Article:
Open access peer-reviewed chapter

MOCVD Grown HgCdTe Heterostructures

Written By

Pawel Madejczyk, Waldemar Gawron, Artur Keblowski and Adam Piotrowski

Reviewed: 09 March 2016 Published: 31 August 2016

DOI: 10.5772/62952

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HgCdTe heterostructures are widely applied for IR (infrared) detector constructing. Donor‐ and acceptor‐doping researches in (100) and (111) oriented HgCdTe layers grown by MOCVD have been studied. Fully doped HgCdTe heterostructures with acceptor concentration range between 1014 and 5 × 1017 cm-3 and donor concentration range between 1014 and 1 × 1018 cm-3 and without post‐grown annealing have been reported. The electrical and chemical characterizations of HgCdTe structures grown at 360°C on GaAs substrates using DIPTe have been described. Infrared photodiodes with different composition x were constructing on the basis of obtained heterostructures enabling signal detection of any wavelength from 1 µm to above 20 µm covering SWIR, MWIR and LWIR spectral ranges. Presented experimental results show that MOCVD technology enables to grow HgCdTe structures dedicated for HOT devices.


  • HgCdTe
  • Doping
  • Heterostructure
  • infrared detector

1. Introduction

Mercury cadmium telluride Hg1-xCdxTe or MCT is a pseudobinary alloy whose development was commenced by Lawson and coworkers [1]. HgCdTe ternary compound is an excellent material for infrared detectors construction. Its position is conditioned by following characteristics:

  • tunable energy gap allowing to cover the 1–30 μm wavelength range,

  • advantageous intrinsic recombination mechanisms that direct to higher operating temperature (HOT),

  • high optical coefficients enabling high quantum efficiency.

Above‐mentioned properties are simply consequence of the energy band structure of this zinc‐blende semiconductor. The special advantages of HgCdTe are ability to obtain wide range of carrier concentrations, low dielectric constant, and high mobility of current carriers. The very small change of lattice constant with composition enables to grow high‐quality layered and graded gap structures [2]. Thus, HgCdTe can be used for detectors operating at various modes [photodiode, photoconductor, or metal‐insulator‐semiconductor (MIS) detector].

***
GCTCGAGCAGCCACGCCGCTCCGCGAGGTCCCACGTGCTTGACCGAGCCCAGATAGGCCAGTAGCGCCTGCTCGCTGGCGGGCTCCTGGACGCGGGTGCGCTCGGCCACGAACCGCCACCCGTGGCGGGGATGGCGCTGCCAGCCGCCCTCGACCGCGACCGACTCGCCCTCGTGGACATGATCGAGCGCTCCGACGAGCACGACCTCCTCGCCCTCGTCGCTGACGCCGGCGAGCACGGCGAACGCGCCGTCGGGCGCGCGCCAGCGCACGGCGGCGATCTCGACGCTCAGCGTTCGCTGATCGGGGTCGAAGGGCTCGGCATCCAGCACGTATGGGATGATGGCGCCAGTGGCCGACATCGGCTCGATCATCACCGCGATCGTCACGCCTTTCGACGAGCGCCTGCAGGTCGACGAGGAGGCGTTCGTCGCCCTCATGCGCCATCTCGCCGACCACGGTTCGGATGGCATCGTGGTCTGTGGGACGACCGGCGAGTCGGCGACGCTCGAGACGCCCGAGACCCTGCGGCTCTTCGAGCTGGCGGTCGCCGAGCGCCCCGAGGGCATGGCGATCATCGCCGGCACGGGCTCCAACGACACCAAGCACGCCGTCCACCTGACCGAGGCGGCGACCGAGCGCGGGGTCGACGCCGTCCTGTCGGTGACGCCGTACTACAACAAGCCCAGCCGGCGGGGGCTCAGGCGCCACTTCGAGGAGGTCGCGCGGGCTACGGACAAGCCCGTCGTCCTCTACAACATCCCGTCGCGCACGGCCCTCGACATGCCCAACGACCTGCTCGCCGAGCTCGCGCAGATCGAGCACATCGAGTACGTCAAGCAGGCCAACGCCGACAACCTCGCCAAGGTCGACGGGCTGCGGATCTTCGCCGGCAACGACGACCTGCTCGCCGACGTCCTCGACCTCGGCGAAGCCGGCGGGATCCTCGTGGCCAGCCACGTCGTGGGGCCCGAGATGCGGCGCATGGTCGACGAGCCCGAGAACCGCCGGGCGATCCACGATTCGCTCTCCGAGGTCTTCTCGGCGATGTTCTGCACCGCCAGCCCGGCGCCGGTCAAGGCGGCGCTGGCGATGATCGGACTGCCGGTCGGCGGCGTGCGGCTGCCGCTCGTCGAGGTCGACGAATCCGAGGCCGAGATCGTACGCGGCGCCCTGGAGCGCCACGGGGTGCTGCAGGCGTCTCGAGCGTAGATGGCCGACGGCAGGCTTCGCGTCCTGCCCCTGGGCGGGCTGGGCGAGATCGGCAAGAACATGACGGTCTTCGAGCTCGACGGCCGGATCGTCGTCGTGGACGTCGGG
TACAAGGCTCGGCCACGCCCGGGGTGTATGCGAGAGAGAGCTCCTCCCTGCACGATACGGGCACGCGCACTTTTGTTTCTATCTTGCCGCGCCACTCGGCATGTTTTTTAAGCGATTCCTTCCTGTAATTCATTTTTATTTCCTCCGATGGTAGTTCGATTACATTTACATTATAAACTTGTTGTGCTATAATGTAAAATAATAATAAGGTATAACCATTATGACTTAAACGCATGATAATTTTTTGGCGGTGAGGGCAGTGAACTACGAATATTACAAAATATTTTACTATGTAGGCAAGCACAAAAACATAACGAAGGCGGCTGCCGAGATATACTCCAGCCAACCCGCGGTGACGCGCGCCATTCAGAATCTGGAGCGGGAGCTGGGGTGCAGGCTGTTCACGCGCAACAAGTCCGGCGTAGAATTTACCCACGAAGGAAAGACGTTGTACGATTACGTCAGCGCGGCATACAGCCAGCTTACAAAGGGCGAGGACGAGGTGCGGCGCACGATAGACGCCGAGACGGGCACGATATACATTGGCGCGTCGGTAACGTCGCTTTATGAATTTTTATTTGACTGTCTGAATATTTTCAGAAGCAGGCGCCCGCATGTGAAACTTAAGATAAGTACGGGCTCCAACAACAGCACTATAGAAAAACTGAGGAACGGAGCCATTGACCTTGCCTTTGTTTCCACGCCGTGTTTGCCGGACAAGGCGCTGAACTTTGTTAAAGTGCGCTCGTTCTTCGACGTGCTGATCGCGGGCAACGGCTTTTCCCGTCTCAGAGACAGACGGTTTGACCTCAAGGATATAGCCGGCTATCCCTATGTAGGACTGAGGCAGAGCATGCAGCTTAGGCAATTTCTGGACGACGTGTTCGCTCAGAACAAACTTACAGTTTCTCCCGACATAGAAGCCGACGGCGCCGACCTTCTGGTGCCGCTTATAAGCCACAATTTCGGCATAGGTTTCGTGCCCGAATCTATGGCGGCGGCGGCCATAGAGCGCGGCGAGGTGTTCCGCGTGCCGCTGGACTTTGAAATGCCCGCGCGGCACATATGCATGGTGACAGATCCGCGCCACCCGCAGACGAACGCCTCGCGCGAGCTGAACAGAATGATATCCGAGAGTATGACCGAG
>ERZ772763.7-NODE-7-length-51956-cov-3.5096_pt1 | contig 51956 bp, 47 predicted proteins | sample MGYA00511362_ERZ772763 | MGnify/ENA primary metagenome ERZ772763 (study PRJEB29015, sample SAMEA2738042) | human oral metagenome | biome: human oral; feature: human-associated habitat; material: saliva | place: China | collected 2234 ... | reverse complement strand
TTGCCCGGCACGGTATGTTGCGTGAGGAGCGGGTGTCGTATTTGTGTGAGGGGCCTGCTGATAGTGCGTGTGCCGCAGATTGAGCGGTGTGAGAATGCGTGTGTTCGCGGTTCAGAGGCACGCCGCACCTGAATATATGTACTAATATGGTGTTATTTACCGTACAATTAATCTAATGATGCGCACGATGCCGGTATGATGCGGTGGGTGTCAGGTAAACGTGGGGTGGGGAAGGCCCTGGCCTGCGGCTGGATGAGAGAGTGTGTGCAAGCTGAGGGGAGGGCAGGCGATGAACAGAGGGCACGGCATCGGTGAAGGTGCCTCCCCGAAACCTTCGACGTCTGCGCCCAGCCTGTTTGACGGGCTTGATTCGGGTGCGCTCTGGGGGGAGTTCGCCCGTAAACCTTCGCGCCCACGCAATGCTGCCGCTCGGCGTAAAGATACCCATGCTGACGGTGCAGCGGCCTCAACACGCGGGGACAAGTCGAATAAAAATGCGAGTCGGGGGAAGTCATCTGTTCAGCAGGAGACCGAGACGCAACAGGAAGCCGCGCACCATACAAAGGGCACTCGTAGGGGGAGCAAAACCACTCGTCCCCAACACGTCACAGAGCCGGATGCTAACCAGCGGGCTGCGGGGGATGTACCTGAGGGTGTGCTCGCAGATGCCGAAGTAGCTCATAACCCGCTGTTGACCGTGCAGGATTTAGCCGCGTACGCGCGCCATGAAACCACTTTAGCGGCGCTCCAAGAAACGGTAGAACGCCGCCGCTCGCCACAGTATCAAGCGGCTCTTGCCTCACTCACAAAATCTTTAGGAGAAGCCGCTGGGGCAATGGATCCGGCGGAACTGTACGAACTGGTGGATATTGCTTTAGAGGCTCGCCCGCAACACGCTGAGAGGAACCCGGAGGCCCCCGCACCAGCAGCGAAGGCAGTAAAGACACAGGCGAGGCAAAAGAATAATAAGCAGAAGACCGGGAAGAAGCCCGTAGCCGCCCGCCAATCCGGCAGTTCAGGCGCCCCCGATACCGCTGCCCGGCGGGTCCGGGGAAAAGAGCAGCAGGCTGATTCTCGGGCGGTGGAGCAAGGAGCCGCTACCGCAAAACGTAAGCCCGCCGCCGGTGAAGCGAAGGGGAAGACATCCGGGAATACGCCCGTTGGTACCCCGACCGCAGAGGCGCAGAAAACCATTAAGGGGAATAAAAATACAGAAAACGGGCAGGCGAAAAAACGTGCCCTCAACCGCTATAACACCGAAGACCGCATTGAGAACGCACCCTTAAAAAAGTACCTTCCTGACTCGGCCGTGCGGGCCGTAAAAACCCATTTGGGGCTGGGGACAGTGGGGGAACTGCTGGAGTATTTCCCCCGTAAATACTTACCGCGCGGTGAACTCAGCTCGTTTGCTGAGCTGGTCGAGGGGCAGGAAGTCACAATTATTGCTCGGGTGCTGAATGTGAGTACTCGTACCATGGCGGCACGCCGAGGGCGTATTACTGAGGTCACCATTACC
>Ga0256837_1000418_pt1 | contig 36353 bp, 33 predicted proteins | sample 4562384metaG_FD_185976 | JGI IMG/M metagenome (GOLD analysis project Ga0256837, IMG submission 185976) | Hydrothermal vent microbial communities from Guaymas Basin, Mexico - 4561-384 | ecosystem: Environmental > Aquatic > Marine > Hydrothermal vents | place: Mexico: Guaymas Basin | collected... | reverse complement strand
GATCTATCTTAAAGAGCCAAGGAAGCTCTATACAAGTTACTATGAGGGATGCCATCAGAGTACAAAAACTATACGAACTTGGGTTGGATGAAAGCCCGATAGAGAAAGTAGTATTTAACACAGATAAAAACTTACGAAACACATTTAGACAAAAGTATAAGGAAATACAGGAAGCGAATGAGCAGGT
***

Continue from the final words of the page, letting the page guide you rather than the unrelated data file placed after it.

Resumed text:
This chapter reviews work from literature and some unpublished work from the authors’ own laboratory that has been carried out into determining suitable extrinsic dopant species and sources for use in MOCVD growth of MCT heterostructures. The authors especially would like to present MOCVD technology with wide range of composition and donor/acceptor doping and without post‐grown annealing as an excellent tool for (HOT) HgCdTe infrared photodetectors construction.


2. MOCVD grown MCT

MOCVD growth of MCT was firstly demonstrated in 1981 by Irvine and Mullin [3]. The reason for the delayed start in the growth of the mercury alloys in comparison to III–V compounds growth has been linked to the high mercury vapour pressures which needed some unconventional modifications to the MOCVD systems. MOCVD growth of MCT is determined by high vapour pressures of mercury that are necessarily to keep equilibrium conditions over the growing layer. This results from the instability of HgTe bonds in comparison with CdTe bonds and requires much lower growth temperatures than are typical for more stable compounds [4].

2.1. Thermodynamic considerations

The mercury chalcogenides are characterized by weak bonds of mercury what causes a higher equilibrium vapour pressure. If the evaporating species are Hg and Te2, then the solid–vapour equilibrium is given by the following expression:


where pHg is the equilibrium vapour pressure of mercury, pTe2 is the equilibrium vapour pressure of Te2, and K is an equilibrium constant which is a function of temperature. Eq. (2.1) implies that the equilibrium pressures of the component elements are linked and that there is a range of pressures over which the solid remains in equilibrium as a single phase. From the pressure–temperature phase diagram for HgTe presented in Figure 1, we can conclude that at MOCVD growth temperatures, the pressure can vary by three orders of magnitude and remain in equilibrium with a single phase of HgTe. However, it is clear from Eq. (2.1) that Te2 partial pressure will be varying across this phase field in the opposite sense to the Hg partial pressure.

Figure 1.

Mercury pressure–temperature phase diagram for HgTe. The p/n transition area indicates the transition from p‐type to n‐type for HgTe rich MCT annealed under equilibrium conditions [5].